Whenever we hear the term â€˜background checkingâ€™ it automatically gives us the impression of a background of past criminal activities. But the truth of the matter is, performing a background check on a certain person may be necessary for a number of reasons. A background check does not necessarily involve an in depth check; it may be done for the simple purpose of clearing any doubts before entering into a business venture or hiring a new employee.
Background checking is even popular among certain communities where parents may check the background of their childâ€™s future spouse and family. In addition to searching for criminal records, background checks also help you find general information on, for example, a business companyâ€™s legal status and reputation, and also its business competitors and how its products or services fare in the market.
Thus the term background checking encompasses a broad spectrum, and covers wide range of investigative researches on individuals, companies and small business. Now the question of a background check arises because there may be certain doubts or problems with a certain individual or business entity that need to be cleared. So it is important for the lawyer or the investigator to understand the context in which the checking has to be done and the nature of the problem that has to be addressed. It is the responsibility of the investigator to ask the client about the objective behind such a background check. It is important from both an ethical as well as a legal point of view.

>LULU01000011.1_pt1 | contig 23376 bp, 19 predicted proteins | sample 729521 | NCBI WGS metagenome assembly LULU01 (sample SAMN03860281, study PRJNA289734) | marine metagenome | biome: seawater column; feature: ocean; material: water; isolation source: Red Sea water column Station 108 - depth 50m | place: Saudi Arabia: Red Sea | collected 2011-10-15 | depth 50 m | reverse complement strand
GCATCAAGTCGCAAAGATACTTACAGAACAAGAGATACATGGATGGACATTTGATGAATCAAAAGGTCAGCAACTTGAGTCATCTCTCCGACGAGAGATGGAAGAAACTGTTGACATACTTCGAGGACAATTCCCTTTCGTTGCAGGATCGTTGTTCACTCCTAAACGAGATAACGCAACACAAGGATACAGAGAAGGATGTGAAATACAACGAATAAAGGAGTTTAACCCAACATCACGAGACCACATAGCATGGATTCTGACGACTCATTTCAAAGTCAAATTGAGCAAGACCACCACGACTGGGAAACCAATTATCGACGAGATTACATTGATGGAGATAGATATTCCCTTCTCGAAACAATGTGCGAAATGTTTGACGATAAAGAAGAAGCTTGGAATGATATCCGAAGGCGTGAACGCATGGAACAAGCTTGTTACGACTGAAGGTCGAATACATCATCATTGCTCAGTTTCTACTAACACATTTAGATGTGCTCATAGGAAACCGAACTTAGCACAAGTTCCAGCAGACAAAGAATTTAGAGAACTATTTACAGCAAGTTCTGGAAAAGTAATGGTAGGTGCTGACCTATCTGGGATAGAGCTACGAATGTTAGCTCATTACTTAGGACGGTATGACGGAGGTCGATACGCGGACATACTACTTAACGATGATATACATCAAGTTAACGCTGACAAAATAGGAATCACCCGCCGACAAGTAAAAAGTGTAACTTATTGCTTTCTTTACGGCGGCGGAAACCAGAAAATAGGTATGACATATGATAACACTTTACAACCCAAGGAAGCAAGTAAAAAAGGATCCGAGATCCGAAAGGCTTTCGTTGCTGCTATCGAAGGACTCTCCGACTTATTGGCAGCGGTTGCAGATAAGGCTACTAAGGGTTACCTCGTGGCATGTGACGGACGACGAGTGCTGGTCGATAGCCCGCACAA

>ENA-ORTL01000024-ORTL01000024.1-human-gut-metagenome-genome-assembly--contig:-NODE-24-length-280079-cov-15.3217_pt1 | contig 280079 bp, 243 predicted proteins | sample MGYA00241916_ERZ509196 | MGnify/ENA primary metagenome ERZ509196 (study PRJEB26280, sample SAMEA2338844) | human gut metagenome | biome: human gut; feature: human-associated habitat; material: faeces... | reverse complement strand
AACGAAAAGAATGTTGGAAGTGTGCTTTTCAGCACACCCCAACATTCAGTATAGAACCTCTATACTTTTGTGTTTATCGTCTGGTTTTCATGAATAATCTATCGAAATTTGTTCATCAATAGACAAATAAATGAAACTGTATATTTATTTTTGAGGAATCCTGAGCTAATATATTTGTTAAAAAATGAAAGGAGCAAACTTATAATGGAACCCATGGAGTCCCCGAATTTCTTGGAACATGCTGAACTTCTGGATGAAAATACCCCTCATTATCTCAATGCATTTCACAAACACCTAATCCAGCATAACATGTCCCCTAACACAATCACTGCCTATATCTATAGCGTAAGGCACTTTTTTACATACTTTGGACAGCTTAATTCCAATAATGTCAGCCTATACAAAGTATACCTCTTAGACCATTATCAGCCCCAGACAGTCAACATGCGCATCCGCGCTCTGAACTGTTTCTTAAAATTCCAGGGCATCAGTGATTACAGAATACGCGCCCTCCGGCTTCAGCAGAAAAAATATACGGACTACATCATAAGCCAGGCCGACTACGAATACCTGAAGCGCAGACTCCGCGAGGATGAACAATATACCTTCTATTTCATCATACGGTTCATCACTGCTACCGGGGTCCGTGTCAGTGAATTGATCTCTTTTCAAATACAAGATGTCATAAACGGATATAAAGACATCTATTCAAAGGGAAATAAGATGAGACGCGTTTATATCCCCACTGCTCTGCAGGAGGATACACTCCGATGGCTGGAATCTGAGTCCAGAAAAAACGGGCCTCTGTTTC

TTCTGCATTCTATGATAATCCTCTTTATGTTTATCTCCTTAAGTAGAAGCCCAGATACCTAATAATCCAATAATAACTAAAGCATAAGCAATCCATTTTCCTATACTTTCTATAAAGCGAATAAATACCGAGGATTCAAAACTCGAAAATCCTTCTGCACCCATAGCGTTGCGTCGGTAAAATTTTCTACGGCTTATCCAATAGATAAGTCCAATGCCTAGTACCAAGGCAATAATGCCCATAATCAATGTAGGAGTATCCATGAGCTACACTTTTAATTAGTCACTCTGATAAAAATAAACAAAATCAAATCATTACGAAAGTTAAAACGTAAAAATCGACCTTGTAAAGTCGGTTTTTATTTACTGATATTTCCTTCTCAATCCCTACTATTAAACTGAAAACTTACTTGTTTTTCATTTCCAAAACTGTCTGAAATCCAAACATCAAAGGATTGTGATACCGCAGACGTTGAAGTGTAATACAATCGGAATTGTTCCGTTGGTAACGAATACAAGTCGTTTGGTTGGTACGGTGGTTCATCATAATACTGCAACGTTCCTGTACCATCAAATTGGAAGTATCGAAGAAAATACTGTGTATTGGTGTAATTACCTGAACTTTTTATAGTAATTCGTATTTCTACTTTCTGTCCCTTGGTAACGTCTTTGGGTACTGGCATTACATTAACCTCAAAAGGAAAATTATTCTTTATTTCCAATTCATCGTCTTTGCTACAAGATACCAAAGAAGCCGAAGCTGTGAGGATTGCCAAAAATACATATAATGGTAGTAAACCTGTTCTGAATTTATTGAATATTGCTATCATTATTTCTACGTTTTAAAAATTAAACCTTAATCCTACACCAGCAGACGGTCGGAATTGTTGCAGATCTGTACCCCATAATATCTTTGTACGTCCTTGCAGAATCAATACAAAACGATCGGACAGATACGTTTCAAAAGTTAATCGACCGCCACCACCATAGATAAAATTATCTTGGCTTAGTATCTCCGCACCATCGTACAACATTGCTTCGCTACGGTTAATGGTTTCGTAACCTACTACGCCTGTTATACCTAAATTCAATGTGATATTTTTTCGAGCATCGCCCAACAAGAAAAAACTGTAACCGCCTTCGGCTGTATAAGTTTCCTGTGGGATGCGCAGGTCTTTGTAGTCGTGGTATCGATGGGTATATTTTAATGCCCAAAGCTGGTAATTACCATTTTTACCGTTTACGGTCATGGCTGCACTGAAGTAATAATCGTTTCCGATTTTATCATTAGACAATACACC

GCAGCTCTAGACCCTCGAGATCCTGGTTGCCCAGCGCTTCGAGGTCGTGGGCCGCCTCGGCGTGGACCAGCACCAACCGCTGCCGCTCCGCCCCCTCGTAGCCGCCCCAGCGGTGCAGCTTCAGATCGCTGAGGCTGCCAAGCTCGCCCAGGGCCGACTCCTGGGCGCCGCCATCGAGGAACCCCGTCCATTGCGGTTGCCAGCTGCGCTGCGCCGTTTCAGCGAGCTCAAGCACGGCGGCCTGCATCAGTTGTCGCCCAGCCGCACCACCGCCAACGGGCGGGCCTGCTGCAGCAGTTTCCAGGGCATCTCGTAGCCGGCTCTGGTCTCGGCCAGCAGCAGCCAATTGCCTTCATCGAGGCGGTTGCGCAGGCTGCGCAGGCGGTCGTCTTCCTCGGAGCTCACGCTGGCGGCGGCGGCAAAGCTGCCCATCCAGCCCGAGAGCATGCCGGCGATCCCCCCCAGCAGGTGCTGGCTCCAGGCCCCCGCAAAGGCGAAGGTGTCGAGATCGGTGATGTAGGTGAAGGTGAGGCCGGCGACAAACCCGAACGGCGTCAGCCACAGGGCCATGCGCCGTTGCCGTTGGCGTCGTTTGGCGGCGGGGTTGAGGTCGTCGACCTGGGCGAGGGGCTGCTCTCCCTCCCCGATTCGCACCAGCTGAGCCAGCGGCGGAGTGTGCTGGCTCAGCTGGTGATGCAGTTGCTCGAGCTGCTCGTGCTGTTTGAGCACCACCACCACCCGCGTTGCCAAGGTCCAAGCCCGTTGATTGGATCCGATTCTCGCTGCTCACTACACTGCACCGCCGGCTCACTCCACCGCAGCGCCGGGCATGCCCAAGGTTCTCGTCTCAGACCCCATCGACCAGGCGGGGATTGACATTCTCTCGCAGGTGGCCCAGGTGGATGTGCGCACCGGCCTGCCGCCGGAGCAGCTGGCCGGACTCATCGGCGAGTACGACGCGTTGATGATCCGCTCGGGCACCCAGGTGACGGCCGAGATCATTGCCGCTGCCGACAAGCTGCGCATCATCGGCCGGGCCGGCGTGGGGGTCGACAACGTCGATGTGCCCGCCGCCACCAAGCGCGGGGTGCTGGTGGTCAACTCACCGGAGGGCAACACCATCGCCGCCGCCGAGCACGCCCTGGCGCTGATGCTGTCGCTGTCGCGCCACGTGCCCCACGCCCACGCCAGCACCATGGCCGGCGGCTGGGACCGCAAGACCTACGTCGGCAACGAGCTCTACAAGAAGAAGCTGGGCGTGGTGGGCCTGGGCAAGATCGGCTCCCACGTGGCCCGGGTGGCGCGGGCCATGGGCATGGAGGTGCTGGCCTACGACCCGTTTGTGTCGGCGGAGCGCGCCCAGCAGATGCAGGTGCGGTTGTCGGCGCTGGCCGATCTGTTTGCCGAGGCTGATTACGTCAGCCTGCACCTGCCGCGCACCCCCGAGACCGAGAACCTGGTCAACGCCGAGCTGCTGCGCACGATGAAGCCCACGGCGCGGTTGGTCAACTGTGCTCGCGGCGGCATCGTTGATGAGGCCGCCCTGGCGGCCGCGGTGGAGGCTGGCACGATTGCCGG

If you are going to perform such a background check on some person or some business entity, you must be aware of several federal laws that control the access to public records and personal information. So far as the financial records are concerned, the Gramm-Leach-Bliley Act (GLB) governs the procedures through which personal financial information are disclosed to a third party. Then there is the Fair Credit Reporting Act (FCRA) that protects the privacy of a personâ€™s consumer reports. Similarly, The Drivers Privacy Protection Act protects the past driving records of individuals.
Additional federal laws contain privacy provisions that restrict access to public school and medical records, as well as other records maintained by government agencies. There are many more Federal laws that regulate the disclosure of the medical reports and school days information.
However the provisions of laws dealing with the access to several public and personal information may vary with each state. Even for the governmental information that are accessible to public, there are certain restriction as to how you can use those information.